New steak gets patent world salivating

You’ve probably heard about the new cut of red meat called Vegas Strip Steak™. Thus far it’s only available at a limited number of high-end restaurants.

And while the meat itself can be considered common — it comes from the area of the cow that produces beef for burgers — the three entrepreneurs behind the Vegas Strip claim the cut is, according to Slate.com, “so earth-shatteringly original that they will be filing a patent for their knife strokes.”

Of course, the cow itself can’t be patented — unless it’s “genetically engineered for science” — but the technique for getting the cut from it can:

“According to law professor Chris Buccafusco of the Illinois Institute of Technology, butchers could make the argument that they innovate much like genetics researchers, who earn patents for the ways they isolate genes.”

And, it turns out, the archives at the U.S. Patent and Trademark Office house dozens of meat-production processes.

The article can be found here. If it doesn’t pique your interest in terms of learning more about food patent law, at the very least it’s a nice pre-lunch read.

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Detroit patent office location announced, set for July opening

Attention, Michigan patent attorneys: Put the Detroit address of 300 River Place Drive into your database immediately.

That’s where the Elijah J. McCoy United States Patent and Trademark Office will be located, the USPTO announced Wednesday.

Scheduled for a July 2012 opening, the 31,000-square-foot office — the USPTO’s first-ever satellite branch — will be housed in the former home to Parke-Davis Laboratories and the Stroh’s Brewery Headquarters, just east of downtown Detroit. More than 100 jobs are expected to be created for the office’s first year.

Bob Stoll, the USPTO’s commissioner for patents, mentioned in a conference last year that the distribution of work at the satellite offices would be based on expertise in specific areas, such as mechanical engineering and materials science, to tie in with Michigan’s automotive and life science industries.

The office is the result of last year’s Leahy-Smith America Invents Act, which calls for the USPTO to launch at least two other satellite examination offices besides Detroit within three years.

The USPTO has called for public comments regarding these additional satellite offices. They can be submitted by Jan. 30 at satelliteoffices@uspto.gov.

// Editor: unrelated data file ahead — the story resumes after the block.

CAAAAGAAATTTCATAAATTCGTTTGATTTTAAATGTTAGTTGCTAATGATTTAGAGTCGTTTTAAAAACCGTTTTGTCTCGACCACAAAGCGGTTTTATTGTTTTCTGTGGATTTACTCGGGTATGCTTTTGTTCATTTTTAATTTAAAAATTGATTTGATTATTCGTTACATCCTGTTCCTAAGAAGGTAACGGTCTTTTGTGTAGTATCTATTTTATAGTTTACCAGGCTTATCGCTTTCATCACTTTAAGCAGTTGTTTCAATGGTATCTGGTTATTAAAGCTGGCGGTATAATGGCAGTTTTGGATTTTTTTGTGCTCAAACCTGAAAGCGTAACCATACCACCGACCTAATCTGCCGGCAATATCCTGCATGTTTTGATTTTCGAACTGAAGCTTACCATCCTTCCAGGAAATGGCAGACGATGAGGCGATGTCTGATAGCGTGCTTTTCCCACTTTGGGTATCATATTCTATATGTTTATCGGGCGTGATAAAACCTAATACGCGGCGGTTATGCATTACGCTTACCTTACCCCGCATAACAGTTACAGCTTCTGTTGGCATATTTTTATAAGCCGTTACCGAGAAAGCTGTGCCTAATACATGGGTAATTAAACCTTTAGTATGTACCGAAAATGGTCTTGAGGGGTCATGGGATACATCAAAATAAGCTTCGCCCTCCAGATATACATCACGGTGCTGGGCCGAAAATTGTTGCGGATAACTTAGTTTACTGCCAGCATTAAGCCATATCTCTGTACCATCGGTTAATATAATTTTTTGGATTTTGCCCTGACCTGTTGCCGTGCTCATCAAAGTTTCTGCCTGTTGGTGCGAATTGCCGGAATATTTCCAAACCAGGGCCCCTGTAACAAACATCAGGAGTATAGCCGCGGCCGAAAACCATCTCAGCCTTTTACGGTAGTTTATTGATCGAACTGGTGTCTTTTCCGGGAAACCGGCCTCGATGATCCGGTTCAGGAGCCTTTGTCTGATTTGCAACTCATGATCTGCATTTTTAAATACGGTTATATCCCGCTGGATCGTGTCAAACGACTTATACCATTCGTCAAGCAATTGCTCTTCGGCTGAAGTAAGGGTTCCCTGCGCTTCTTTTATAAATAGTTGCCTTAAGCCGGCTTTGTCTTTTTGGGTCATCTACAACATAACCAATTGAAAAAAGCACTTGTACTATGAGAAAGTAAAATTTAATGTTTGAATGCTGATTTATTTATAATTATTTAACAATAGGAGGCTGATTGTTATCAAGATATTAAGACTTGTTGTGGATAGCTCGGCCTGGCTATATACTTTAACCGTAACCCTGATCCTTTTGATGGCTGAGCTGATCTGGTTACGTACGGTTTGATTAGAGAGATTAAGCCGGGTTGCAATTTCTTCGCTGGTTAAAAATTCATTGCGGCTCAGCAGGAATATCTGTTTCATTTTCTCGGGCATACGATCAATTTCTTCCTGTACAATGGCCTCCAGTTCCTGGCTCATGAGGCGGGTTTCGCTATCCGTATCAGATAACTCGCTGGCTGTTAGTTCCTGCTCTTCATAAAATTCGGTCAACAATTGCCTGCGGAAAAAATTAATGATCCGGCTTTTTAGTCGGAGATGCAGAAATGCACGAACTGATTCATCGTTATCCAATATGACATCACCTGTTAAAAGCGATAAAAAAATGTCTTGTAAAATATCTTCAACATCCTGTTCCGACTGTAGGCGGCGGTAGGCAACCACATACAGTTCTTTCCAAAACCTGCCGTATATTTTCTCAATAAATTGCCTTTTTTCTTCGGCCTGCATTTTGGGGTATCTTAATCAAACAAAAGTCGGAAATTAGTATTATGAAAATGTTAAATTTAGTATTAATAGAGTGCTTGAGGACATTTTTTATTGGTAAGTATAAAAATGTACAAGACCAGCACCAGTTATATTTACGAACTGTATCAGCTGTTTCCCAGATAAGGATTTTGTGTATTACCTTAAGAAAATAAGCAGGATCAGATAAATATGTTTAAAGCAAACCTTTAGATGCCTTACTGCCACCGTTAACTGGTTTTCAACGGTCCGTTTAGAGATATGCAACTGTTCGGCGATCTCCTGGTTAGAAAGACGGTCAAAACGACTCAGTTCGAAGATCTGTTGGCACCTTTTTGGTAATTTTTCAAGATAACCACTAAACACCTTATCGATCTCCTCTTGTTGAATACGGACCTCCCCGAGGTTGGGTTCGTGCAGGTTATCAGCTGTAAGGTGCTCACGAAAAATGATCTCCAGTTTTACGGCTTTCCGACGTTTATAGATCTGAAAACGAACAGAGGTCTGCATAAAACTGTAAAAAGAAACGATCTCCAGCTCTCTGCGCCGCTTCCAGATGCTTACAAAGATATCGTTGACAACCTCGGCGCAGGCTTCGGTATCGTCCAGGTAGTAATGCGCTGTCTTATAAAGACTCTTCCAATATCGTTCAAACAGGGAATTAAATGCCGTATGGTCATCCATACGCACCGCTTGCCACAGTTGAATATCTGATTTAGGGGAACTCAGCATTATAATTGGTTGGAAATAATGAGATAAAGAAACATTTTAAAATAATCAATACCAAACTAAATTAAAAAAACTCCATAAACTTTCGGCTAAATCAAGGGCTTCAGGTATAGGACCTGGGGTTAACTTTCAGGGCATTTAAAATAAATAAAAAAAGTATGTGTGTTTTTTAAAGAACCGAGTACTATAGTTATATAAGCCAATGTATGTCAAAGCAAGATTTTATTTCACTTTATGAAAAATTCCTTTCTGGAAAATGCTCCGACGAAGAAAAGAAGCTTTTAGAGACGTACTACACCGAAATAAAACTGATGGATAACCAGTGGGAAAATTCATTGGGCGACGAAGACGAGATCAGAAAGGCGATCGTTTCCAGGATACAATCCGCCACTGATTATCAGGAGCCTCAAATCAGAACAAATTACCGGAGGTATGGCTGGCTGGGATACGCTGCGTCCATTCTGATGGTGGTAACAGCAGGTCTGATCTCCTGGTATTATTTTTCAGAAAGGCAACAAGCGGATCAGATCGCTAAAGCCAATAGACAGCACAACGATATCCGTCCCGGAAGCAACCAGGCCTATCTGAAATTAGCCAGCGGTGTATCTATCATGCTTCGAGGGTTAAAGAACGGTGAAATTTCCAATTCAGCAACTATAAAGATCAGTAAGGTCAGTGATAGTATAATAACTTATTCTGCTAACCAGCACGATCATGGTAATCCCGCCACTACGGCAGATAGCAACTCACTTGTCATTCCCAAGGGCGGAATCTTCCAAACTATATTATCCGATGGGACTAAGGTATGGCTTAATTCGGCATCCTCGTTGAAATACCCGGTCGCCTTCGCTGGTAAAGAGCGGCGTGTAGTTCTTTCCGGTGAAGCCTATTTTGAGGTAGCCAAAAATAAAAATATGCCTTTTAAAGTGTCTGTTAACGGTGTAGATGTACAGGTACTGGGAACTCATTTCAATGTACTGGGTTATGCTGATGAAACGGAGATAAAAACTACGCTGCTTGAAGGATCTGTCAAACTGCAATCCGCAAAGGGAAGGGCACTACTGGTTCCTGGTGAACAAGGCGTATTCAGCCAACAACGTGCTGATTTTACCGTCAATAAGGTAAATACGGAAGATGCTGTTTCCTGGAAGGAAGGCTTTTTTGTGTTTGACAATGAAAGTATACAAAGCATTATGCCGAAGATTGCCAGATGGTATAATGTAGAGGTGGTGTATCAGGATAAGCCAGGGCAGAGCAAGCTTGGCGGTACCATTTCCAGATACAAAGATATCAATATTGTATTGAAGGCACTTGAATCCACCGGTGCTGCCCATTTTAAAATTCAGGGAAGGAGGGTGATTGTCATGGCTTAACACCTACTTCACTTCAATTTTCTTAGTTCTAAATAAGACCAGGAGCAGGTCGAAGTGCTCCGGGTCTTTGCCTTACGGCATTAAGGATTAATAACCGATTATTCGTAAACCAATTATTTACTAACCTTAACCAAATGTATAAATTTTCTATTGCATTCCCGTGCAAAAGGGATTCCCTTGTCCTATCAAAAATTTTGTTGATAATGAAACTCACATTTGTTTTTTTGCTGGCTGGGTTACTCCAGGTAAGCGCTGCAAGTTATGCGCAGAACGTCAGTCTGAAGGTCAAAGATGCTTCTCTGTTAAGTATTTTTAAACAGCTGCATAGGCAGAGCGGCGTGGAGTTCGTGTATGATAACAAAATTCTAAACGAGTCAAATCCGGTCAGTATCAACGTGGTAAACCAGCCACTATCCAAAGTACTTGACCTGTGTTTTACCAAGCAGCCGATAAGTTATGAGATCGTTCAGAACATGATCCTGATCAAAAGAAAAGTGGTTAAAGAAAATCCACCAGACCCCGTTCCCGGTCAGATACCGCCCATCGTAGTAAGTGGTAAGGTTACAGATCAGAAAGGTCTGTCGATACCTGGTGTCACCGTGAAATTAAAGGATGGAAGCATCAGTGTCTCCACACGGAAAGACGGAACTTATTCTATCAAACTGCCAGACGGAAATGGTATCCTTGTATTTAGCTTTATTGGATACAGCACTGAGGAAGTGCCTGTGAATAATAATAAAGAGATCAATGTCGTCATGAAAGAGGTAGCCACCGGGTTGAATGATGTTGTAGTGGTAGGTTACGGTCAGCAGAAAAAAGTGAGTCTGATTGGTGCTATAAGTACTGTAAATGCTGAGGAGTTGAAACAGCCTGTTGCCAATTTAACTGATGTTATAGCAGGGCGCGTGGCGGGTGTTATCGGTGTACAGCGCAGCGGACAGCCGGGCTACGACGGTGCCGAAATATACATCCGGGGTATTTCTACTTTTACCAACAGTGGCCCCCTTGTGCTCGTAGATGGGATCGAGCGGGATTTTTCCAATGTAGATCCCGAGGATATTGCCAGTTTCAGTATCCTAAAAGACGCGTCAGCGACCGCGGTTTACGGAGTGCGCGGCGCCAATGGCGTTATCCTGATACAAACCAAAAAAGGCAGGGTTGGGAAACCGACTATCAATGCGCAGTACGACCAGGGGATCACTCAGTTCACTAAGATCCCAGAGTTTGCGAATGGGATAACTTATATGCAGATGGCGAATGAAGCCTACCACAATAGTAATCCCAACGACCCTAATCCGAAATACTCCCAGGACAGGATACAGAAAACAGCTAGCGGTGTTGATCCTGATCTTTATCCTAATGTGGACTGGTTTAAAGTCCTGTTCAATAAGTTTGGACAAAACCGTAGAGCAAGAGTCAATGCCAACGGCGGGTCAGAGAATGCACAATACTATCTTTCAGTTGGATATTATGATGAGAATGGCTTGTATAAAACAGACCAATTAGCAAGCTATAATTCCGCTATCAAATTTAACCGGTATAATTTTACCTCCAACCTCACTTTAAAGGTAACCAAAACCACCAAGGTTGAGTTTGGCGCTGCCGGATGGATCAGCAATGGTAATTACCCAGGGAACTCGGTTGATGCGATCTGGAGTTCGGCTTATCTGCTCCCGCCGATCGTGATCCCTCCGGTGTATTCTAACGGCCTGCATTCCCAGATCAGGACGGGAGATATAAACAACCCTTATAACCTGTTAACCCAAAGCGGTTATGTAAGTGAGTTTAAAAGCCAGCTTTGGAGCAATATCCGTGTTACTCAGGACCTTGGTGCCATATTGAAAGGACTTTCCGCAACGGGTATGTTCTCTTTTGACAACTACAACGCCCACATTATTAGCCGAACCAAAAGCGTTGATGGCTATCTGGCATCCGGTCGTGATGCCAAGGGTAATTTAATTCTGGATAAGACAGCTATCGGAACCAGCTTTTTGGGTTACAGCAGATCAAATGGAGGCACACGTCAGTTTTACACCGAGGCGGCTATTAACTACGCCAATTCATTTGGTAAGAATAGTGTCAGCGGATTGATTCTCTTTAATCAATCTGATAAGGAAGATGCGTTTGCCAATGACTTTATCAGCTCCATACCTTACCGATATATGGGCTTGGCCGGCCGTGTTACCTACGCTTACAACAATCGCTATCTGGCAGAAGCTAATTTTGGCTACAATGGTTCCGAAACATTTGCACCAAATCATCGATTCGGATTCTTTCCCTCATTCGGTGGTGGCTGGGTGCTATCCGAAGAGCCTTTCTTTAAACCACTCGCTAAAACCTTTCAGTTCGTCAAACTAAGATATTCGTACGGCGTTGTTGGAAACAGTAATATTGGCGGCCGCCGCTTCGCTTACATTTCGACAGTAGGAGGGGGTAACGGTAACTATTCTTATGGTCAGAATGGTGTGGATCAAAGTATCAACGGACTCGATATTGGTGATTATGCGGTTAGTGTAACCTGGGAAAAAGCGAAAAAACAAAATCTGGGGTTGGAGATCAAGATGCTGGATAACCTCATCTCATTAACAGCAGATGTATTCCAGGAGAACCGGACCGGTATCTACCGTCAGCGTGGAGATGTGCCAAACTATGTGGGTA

Pirated CD police, BitTorrent blitz, and grooming young gamblers

If you buy questionable CDs, saw Sylvester Stallone’s recent action flick via illegal means, or have ever dropped too much tokens on skee-ball (or allowed your kids to), you might relate to some recent national legal activity.

First, Wired reported about California legislation already passed by two state Senate committees to allow law enforcement to enter optical-disc plants and seize disc-stamping equipment, and pirated movie and music discs without a court warrant.

The Motion Picture Association of America and the Recording Industry Association of America are supporting the constitutionally suspect measure, which also allows fines of up to $250,000. The legislation, which is up for a vote in another Senate committee next week, comes as the federal government is also cracking down on pirated goods.

But in this day of independent record and video stores becoming as rare as The Beatles’ “Yesterday and Today” LP with the banned baby doll cover, you need not go to the brick-and-mortar store to find pirated goods. They’re all accessible on your computer via BitTorrents, and usually free.

Well, at least 23,000 people may be paying for what they accessed.

That’s because Wired also reported that a federal judge has agreed to allow the U.S. Copyright Group to subpoena Internet service providers — including Comcast and Road Runner — to find out the identity of everybody who illegally downloaded the 2010 Stallone romp “The Expendables.”

And it’s not an isolated incident. According to the report:

[M]ore than 140,000 BitTorrent downloaders are being targeted in dozens of lawsuits across the country … . [M]any lawyers are mimicking the Copyright Group’s legal strategy, which includes offering online settlement payments, in hopes of making quick cash. The litigation can be so lucrative — with settlements around $3,000 per infringement — that two companies are both claiming ownership to a low-budget movie called “Nude Nuns with Big Guns,” and both firms are suing the same downloaders.

Not all federal judges, are agreeing to allow a massive number of subpoenas in a single case, but many are. The U.S. Copyright Act allows damages of up to $150,000 per infringement, and the cases all demand the maximum.

Finally, a San Diego mother is suing Chuck E. Cheese’s for $5 million. She claims that kids who go to there are at risk of developing serious gambling habits in their quest to win tickets redeemable for dollar-store trinkets prizes.

Plaintiff’s attorney Eric Binink told the San Diego Union Tribune that the lawsuit’s real purpose is to prevent the company from keeping the machines in its game rooms.

“We don’t think that children should be exposed to casino-style gambling devices at an arcade,” Benink said, adding that the games take only a few seconds to play and some of them feature a roulette-style wheel.

The plaintiff also contends that the games are based on chance rather than skill, but at least one defender of Mr. Cheese, Scott Bullock at The Escapist, says any claim that a game like skee-ball doesn’t require skill is “clearly absurd.”

That being said, Bullock noted, as someone who was lured into the mouse’s lair as a kid:

I seem to recall spending a lot of time at the flashy-light roulette wheel, pumping in tokens and muttering, “C’mon … daddy needs a new alien pencil-topper!”

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Michigan patent office nixed for now as result of budget cuts

Looks like Michigan will have to wait a while longer to be a part of patent law history.

And it looks like patent law attorneys will have to keep waiting, period.

On Thursday, David Kappos, director of the U.S. Patent and Trademark Office (USPTO), announced that congressional budget cuts have forced the agency to table plans for a Detroit satellite office, along with considerations of any other satellite offices.